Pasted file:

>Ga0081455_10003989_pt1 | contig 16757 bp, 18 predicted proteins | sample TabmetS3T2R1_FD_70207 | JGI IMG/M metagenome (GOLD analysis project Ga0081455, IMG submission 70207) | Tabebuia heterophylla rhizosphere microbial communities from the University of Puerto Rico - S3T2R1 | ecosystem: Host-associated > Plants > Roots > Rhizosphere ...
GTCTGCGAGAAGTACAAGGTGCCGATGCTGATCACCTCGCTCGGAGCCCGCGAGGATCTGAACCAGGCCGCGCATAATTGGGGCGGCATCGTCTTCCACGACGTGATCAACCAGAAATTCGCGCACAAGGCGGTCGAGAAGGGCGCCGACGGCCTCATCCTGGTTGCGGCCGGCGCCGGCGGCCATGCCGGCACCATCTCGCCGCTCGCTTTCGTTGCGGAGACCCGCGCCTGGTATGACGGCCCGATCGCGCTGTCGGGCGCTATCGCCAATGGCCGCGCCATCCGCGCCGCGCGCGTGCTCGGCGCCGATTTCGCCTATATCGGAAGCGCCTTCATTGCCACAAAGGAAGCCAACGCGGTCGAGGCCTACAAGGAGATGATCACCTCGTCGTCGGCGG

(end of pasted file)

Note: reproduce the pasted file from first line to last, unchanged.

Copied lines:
>Ga0081455_10003989_pt1 | contig 16757 bp, 18 predicted proteins | sample TabmetS3T2R1_FD_70207 | JGI IMG/M metagenome (GOLD analysis project Ga0081455, IMG submission 70207) | Tabebuia heterophylla rhizosphere microbial communities from the University of Puerto Rico - S3T2R1 | ecosystem: Host-associated > Plants > Roots > Rhizosphere ...
GTCTGCGAGAAGTACAAGGTGCCGATGCTGATCACCTCGCTCGGAGCCCGCGAGGATCTGAACCAGGCCGCGCATAATTGGGGCGGCATCGTCTTCCACGACGTGATCAACCAGAAATTCGCGCACAAGGCGGTCGAGAAGGGCGCCGACGGCCTCATCCTGGTTGCGGCCGGCGCCGGCGGCCATGCCGGCACCATCTCGCCGCTCGCTTTCGTTGCGGAGACCCGCGCCTGGTATGACGGCCCGATCGCGCTGTCGGGCGCTATCGCCAATGGCCGCGCCATCCGCGCCGCGCGCGTGCTCGGCGCCGATTTCGCCTATATCGGAAGCGCCTTCATTGCCACAAAGGAAGCCAACGCGGTCGAGGCCTACAAGGAGATGATCACCTCGTCGTCGGCGG